"Never events," the name given to incidents that medical professionals agree should never happen, actually do. A study from Johns Hopkins Hospital shows they occur over 300 times per month. The researchers reviewed medical malpractice reports compiled over approximately 20 years. The results showed "never events" don't live up to their name.
What are examples of "never events"? When it comes to medical malpractice, there are several examples. One, forgetting a surgical tool inside the patient's body, which can lead to infection and potentially death if not discovered and treated quickly. Two, wrong-site surgeries, which are events where a physician may operate on the left eye when the right eye required surgery. Yet another example of a "never event" is when a doctor performs the wrong surgery. Let's say a patient is admitted for heart surgery, but afterwards they discover their gall bladder was removed. All of these events should never happen. They seem so outrageous that healthcare providers have all agreed these incidents need to be called "never events."
A few upsetting figures that researchers discovered from analyzing the data:
- A surgeon leaves a foreign object inside a patient’s body 39 times a week
- The wrong procedure is performed 20 times a week
- A doctor operates on the wrong body site 20 times a week
- About 1 out of 10 doctors (12.4%) were named in surgical never events
- Read more surgical error statistics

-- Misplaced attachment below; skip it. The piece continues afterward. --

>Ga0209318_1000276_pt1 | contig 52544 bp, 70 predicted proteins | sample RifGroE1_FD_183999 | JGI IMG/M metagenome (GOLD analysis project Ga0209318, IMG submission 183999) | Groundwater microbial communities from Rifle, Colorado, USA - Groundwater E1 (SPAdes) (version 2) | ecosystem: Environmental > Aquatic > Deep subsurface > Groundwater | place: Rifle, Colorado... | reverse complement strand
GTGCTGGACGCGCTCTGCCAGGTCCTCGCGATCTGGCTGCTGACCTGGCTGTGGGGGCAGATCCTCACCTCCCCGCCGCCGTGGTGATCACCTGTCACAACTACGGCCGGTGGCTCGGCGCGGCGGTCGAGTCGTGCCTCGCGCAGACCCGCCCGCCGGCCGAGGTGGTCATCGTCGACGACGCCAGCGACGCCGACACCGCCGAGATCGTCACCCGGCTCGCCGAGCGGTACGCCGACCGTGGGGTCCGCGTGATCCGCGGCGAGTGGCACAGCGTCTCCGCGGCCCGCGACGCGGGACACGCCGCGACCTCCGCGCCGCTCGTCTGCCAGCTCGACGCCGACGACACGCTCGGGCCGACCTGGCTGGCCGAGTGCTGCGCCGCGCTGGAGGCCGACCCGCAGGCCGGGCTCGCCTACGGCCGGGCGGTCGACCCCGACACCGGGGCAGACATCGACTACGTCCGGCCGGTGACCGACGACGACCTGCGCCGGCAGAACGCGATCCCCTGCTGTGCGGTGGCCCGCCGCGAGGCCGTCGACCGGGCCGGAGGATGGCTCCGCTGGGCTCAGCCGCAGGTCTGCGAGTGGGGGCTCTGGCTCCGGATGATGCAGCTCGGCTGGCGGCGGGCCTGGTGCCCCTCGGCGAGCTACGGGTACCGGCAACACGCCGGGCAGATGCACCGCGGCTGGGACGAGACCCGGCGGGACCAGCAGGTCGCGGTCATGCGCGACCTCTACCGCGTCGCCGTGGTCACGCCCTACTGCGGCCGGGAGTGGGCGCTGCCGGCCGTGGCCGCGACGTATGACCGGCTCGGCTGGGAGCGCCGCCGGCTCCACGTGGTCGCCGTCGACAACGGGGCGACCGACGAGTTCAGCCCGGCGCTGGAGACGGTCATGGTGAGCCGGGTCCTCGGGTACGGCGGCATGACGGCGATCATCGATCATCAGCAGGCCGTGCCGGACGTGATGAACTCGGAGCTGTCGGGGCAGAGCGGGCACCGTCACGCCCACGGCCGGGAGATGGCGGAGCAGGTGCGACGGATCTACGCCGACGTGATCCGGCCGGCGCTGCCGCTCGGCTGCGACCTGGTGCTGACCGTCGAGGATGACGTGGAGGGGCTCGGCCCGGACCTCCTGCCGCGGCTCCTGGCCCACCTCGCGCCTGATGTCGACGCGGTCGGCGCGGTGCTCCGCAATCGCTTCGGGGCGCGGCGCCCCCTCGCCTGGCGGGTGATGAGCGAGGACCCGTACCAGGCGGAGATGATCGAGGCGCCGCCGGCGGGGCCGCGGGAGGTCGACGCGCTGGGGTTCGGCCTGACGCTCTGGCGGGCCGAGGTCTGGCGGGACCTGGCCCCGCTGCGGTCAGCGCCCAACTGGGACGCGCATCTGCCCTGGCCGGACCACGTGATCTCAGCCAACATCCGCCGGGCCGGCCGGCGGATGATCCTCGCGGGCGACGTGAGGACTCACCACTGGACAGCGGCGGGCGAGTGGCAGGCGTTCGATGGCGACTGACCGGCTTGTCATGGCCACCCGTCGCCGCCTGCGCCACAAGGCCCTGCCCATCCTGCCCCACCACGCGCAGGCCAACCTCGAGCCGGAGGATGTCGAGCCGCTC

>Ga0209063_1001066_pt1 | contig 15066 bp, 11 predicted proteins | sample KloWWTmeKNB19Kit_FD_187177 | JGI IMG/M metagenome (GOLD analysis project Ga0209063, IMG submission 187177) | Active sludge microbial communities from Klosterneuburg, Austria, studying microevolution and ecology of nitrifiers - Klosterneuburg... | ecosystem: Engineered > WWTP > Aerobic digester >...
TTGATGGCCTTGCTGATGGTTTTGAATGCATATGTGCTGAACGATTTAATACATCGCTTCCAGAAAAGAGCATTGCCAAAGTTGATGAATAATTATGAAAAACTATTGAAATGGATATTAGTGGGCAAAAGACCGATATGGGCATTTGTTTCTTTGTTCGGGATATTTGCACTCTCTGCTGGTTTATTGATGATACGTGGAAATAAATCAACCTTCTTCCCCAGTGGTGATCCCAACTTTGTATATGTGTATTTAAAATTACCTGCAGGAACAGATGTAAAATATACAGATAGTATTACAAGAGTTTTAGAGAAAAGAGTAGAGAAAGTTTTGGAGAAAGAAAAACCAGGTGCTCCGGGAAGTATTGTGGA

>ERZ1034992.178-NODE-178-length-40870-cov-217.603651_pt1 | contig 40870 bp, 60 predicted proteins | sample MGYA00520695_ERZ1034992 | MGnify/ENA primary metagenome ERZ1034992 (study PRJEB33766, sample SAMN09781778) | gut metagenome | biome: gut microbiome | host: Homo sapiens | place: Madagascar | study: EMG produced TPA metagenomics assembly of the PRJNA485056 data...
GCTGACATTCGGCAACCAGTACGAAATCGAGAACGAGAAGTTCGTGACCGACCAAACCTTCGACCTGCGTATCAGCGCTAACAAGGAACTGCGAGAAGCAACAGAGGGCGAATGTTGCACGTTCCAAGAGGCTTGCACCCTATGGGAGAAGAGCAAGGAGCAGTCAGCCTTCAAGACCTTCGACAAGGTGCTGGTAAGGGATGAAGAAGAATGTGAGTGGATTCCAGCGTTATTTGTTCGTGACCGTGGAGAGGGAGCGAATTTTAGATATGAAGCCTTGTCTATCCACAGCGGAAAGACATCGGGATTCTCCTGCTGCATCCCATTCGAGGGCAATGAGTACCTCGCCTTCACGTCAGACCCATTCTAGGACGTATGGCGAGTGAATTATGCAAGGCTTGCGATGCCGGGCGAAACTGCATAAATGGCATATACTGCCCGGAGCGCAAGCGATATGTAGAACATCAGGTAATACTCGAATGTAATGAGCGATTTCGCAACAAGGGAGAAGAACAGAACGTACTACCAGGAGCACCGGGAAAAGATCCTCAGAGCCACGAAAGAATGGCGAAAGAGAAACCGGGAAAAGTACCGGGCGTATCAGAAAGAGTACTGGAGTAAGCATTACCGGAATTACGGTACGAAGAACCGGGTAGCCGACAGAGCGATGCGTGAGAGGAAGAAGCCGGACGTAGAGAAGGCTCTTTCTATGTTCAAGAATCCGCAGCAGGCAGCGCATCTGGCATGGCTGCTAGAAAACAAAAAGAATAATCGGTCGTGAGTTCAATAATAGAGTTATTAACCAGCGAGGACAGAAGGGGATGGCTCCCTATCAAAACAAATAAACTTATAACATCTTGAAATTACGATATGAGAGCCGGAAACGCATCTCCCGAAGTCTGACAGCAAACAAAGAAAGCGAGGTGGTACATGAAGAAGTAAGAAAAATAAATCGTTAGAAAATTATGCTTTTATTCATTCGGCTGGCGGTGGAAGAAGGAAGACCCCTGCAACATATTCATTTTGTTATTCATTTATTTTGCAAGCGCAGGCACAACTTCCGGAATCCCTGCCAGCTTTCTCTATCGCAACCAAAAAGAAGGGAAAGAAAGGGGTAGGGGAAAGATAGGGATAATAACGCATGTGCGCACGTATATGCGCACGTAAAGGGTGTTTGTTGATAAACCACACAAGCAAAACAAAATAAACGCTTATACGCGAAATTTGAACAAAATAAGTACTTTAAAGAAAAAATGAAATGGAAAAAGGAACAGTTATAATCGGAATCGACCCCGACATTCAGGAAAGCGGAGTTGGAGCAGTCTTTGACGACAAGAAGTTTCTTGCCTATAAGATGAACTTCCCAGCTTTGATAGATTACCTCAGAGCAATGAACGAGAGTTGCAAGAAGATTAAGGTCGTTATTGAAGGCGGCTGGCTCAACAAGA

This type of negligence is the cause of significant pain and suffering experienced by innocent people. A patient recovering from surgery is vulnerable--a patient recovering from a 'never event' is probably experiencing discomfort and will most likely need additional surgical correction, which means medical treatment costs go up, recovery time is longer, and innocent people are kept out of work and lose important pay checks.
When something like this happens, the victim of malpractice in North Carolina or their family members representing them need to consult with medical malpractice attorneys. Consultations with medical malpractice attorneys are free, and individuals who believe they have a malpractice case should gather as much information as possible. Take time to learn about North Carolina medical malpractice law. The NC statute of limitations for medical malpractice cases is one year from the date of discovery. You don't have a long time, but you have enough time to meet with a lawyer. Use the time to learn your rights and request a complimentary copy of North Carolina medical malpractice lawyer Brent Adams' book The Truth About Medical Malpractice Claims.